The judge noted rightly that just because no response was filed, a court may not issue a default judgment. So, the judge went through the process of discussing the evidence. The discussion was brief. The plaintiff had presented no contrary evidence. The judge did discuss Plaintiff Mzyk’s rebuttal information from her deposition. But, the judge was necessarily only seeing the rebuttal testimony provide by the defendant. Any information provided by the defendant, we can expect, would be favorable to the defendant. So, of course, the judge found Ms. Mzyk did not make out her case. Her lawsuit was dismissed. It is fortunate for her that the defendant did not seek sanctions. It did make a counter-claim in its Answer that her lawsuit was frivolous. So, clearly it did occur to the employer that it could seek sanctions.

But, it is unlikely a judge would award sanctions against a pro se plaintiff, anyway. Without the benefit of counsel, the true claims of the plaintiff would almost certainly not be revealed. The defendant did not even seek an award of expenses of defending the lawsuit, normally a routine matter once summary judgment has been granted. The plaintiff was fortunate indeed.

People new to lawsuits do not appreciate how depositions work. No judge is present at a deposition. So, the lawyers’ behavior, good or bad, depends entirely on them. We see this regarding objections. In front of a jury, we lawyers avoid objections, because the jury will not understand. They may think we are trying to hide something – which sometimes we are. But, with no judge and no jury, its “katy bar the door.” Some lawyers go crazy objecting at depositions. In one case, a lawyer was sanctioned by a New York federal court because she objected some 600 times in one deposition. At some point during the eight hour deposition, the parties called the judge’s office, but the judge could not take the call. He told them to make concise objections that only address the form of the question. But, the lawyer, Amatullah Booth, continued to make frequent objections that appeared to affect the testimony of the witness. Her objections appeared on 400 pages and 83% of the transcript.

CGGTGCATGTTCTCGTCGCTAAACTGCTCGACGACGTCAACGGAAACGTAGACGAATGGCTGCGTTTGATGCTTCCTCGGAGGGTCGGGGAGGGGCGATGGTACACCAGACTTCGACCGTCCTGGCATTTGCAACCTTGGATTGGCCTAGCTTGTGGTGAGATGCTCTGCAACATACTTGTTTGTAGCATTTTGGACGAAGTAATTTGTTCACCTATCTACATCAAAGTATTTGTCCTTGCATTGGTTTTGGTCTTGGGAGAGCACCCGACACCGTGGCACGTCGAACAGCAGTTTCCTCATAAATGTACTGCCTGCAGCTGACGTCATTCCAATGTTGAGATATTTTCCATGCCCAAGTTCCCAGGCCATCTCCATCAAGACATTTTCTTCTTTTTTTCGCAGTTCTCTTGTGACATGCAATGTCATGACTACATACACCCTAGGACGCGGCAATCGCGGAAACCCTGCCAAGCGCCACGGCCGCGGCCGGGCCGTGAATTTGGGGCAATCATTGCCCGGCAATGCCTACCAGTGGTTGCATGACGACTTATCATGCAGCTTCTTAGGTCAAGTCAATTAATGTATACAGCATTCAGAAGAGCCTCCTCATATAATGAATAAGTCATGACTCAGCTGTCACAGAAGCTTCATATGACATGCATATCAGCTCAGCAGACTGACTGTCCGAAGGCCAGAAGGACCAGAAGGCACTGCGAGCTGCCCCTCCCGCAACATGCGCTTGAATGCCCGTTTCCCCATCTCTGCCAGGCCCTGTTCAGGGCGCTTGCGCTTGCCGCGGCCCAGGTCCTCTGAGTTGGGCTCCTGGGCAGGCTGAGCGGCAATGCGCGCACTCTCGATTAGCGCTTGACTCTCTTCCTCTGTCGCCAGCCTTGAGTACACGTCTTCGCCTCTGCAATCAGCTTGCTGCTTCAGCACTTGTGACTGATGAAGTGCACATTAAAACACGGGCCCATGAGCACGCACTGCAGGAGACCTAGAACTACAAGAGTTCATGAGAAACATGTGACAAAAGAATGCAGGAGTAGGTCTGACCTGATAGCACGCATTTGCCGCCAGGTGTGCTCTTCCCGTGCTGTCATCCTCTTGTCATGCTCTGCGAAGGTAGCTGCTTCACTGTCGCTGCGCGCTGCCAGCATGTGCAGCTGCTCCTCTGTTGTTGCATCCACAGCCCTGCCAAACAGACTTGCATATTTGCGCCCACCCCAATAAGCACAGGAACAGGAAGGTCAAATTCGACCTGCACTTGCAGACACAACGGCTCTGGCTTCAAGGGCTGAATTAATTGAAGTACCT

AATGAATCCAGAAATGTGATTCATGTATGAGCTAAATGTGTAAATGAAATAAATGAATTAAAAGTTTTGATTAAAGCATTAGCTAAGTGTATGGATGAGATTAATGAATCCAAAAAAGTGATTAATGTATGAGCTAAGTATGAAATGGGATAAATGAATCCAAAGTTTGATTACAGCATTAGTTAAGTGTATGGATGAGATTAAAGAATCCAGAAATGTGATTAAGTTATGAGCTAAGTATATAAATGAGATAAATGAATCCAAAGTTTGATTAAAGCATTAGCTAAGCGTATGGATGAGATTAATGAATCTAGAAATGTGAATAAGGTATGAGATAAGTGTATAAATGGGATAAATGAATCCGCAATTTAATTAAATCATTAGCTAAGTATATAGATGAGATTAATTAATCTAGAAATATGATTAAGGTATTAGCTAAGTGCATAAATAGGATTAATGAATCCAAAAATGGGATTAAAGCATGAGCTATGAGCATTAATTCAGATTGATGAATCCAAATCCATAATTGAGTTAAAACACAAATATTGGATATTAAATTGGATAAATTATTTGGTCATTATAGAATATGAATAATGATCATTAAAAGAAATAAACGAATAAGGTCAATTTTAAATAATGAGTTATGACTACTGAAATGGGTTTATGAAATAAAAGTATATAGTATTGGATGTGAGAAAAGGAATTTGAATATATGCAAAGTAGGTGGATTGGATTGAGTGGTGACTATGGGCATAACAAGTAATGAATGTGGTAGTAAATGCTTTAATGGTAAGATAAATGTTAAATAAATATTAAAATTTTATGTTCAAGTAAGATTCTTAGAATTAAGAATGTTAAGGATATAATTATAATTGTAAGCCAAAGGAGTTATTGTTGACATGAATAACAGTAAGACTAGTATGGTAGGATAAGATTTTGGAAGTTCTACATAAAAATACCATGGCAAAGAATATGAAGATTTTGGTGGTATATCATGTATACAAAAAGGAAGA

Later, the lawyers contacted the judge’s office again. The judge’s instructed Ms. Booth to just mark questions in the transcript which she felt should not be answered. Despite that instruction, Ms. Booth later instructed the witness, a police officer, not to answer those questions. Ms. Booth, an assistant corporate counsel, instructed the witness not to answer 20 times. Magistrate Judge Pollack ordered the City of New York to pay for the deposition. The judge found that Ms. Booth sometimes objected “asked and answered” even thought the question had not been answered. Sometimes, she objected based on relevance and harassment, even though the question was relevant.

Magistrate Judge Pollack cited some examples:

Opposing Counsel: “Did you see yourself on the video?”

Witness: “Yes”

Opposing counsel: “What were you doing?

Booth: “Objection. Vague”

Witness: “What — where?”

Another example:

Booth: “Objection. Asked and answered.”

Opposing counsel: “Asked and answered is not an appropriate objection.”

Booth: “Harassment.”

Opposing counsel: “None of those are.”

Booth: “It is harassment.”

See ABA Bar Journal report. It is harder to behave when no judge and no jury are present.

Howard Cohan visits many public establishments. Mr. Cohan is restricted to a wheelchair. He is disabled. But, he visits these public establishments in Florida to see if they are accessible to persons with disabilities. Many restaurants, stores and motels get nervous when they see him rolling toward their front door. See Cohan v. Southeastern Hotels Ltd. Partnership, et al, No. 3:14-cv-393 (N.D. Fla. 6/26/2015), in which he sued some two dozen different motels. See an order here in which instance he could not attend court due to medical treatment. According to one report, he has filed some 1200 lawsuits against non-compliant businesses.

He identifies himself as a “tester.” He tests these places to see if they comply with the ADA. The state of Texas just recently tried to pass a statute limiting the recovery for testers like Mr. Cohan. But, Mr. Cohan is genuinely impaired. And, he genuinely wants businesss to comply with the ADA. Speaking from experience, in some parts of my neighborhood, there are not enough sidewalks. Fredericksburg Road inside Loop 410 lacks sidewalks. So, one young man who uses a wheelchair is forced to travel in the busy street. He wears a huge cowboy hat, and has a tall bicycle flag attached to his chair to make himself more visible. Yet, just a few weeks ago, he was struck by a car. If you are in a wheelchair or suffer some impairment, the concerns of Mr. Cohan are quite genuine.

In Cohan v. Arvilla Motel, Inc., No. 8:15-cv-2174 (M.D. Fla. 1/18/2017), the court declined to award sanctions against Mr., Cohan after he dropped a lawsuit soon after filing it. The court noted rightly that Mr. Cohan has a genuine disability. He visited one motel as a “tester” with an ADA expert and found some violations. The court found that just because Mr. Cohan’s “calculated” presence on the property and his stated claim to return as a “tester” and using a “form” complaint that was not well drafted do not equate to bad faith. He might have failed to prevail on all his claimed violations, but it is apparent from the expert’s report and the photographs, that there was reasonable basis in law and in fact to support the allegations in his Complaint. See the decision here.